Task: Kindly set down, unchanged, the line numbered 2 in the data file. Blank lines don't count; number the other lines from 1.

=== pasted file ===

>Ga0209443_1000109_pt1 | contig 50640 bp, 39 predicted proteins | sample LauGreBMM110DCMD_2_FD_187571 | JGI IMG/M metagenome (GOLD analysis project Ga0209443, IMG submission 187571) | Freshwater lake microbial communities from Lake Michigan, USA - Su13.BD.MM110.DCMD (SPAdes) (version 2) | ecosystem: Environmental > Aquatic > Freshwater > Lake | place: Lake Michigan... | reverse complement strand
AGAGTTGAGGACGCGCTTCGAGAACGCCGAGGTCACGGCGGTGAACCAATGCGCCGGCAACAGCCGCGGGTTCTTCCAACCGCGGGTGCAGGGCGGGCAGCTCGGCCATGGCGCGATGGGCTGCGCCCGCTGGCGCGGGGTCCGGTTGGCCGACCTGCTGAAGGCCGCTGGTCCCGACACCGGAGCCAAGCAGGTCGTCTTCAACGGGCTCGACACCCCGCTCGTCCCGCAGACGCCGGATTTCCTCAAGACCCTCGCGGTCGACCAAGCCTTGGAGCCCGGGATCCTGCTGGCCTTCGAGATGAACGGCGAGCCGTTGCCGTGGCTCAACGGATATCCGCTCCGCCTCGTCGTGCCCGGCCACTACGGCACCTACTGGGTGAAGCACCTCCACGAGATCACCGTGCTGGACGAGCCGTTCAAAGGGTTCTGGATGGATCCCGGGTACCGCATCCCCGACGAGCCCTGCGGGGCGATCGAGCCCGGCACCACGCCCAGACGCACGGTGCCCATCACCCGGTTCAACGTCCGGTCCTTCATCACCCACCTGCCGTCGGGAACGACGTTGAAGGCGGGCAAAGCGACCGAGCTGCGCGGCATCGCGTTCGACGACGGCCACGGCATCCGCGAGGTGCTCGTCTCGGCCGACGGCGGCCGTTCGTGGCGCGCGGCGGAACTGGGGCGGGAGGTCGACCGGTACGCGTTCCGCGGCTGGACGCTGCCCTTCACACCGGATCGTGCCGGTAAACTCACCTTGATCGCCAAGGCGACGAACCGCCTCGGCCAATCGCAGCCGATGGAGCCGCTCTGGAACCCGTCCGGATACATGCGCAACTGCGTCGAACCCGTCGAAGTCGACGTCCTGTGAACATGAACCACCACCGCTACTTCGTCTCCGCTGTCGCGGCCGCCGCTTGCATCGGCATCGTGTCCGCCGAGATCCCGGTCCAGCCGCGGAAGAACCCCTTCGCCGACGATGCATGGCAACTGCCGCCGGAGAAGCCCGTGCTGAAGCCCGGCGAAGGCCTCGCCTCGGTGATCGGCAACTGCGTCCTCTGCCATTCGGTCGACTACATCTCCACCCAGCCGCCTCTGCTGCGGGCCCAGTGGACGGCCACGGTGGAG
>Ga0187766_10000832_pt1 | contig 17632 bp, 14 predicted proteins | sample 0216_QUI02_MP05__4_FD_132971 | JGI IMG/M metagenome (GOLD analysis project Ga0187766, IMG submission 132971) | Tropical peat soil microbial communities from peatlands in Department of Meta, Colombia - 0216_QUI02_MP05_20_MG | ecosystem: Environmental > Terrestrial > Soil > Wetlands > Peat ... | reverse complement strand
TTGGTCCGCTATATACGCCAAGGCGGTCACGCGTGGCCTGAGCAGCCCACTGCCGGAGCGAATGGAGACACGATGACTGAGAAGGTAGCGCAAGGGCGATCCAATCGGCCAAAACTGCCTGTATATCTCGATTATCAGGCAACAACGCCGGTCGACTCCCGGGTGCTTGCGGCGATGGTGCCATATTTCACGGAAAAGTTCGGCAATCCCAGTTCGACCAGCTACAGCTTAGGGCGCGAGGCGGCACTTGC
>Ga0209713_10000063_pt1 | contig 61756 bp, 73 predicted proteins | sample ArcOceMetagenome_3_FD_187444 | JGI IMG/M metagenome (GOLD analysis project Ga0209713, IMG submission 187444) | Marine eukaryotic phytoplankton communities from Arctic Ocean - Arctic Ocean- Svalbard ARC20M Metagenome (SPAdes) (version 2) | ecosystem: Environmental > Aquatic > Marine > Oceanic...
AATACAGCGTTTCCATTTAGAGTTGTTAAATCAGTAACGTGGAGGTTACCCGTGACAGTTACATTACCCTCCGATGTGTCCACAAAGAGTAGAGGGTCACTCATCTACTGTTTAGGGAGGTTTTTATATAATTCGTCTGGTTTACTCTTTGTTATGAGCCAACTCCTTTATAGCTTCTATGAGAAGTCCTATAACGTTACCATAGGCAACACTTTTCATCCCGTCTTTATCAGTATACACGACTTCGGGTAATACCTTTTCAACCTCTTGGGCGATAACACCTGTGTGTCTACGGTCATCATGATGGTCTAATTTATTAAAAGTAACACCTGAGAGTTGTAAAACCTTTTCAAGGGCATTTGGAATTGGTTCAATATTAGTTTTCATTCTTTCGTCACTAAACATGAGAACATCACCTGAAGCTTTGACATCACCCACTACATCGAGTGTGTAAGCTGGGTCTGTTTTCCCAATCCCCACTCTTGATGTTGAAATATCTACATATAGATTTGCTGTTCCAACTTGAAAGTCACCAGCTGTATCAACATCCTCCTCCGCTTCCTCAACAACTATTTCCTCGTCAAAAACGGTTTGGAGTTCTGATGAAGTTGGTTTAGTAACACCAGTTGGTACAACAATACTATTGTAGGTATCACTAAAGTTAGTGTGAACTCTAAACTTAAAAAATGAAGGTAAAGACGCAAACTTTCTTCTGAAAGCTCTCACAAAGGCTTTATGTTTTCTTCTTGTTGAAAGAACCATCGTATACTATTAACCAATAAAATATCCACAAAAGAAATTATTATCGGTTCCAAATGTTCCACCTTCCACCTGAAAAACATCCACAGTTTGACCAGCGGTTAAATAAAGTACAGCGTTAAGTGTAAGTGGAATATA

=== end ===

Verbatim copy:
AGAGTTGAGGACGCGCTTCGAGAACGCCGAGGTCACGGCGGTGAACCAATGCGCCGGCAACAGCCGCGGGTTCTTCCAACCGCGGGTGCAGGGCGGGCAGCTCGGCCATGGCGCGATGGGCTGCGCCCGCTGGCGCGGGGTCCGGTTGGCCGACCTGCTGAAGGCCGCTGGTCCCGACACCGGAGCCAAGCAGGTCGTCTTCAACGGGCTCGACACCCCGCTCGTCCCGCAGACGCCGGATTTCCTCAAGACCCTCGCGGTCGACCAAGCCTTGGAGCCCGGGATCCTGCTGGCCTTCGAGATGAACGGCGAGCCGTTGCCGTGGCTCAACGGATATCCGCTCCGCCTCGTCGTGCCCGGCCACTACGGCACCTACTGGGTGAAGCACCTCCACGAGATCACCGTGCTGGACGAGCCGTTCAAAGGGTTCTGGATGGATCCCGGGTACCGCATCCCCGACGAGCCCTGCGGGGCGATCGAGCCCGGCACCACGCCCAGACGCACGGTGCCCATCACCCGGTTCAACGTCCGGTCCTTCATCACCCACCTGCCGTCGGGAACGACGTTGAAGGCGGGCAAAGCGACCGAGCTGCGCGGCATCGCGTTCGACGACGGCCACGGCATCCGCGAGGTGCTCGTCTCGGCCGACGGCGGCCGTTCGTGGCGCGCGGCGGAACTGGGGCGGGAGGTCGACCGGTACGCGTTCCGCGGCTGGACGCTGCCCTTCACACCGGATCGTGCCGGTAAACTCACCTTGATCGCCAAGGCGACGAACCGCCTCGGCCAATCGCAGCCGATGGAGCCGCTCTGGAACCCGTCCGGATACATGCGCAACTGCGTCGAACCCGTCGAAGTCGACGTCCTGTGAACATGAACCACCACCGCTACTTCGTCTCCGCTGTCGCGGCCGCCGCTTGCATCGGCATCGTGTCCGCCGAGATCCCGGTCCAGCCGCGGAAGAACCCCTTCGCCGACGATGCATGGCAACTGCCGCCGGAGAAGCCCGTGCTGAAGCCCGGCGAAGGCCTCGCCTCGGTGATCGGCAACTGCGTCCTCTGCCATTCGGTCGACTACATCTCCACCCAGCCGCCTCTGCTGCGGGCCCAGTGGACGGCCACGGTGGAG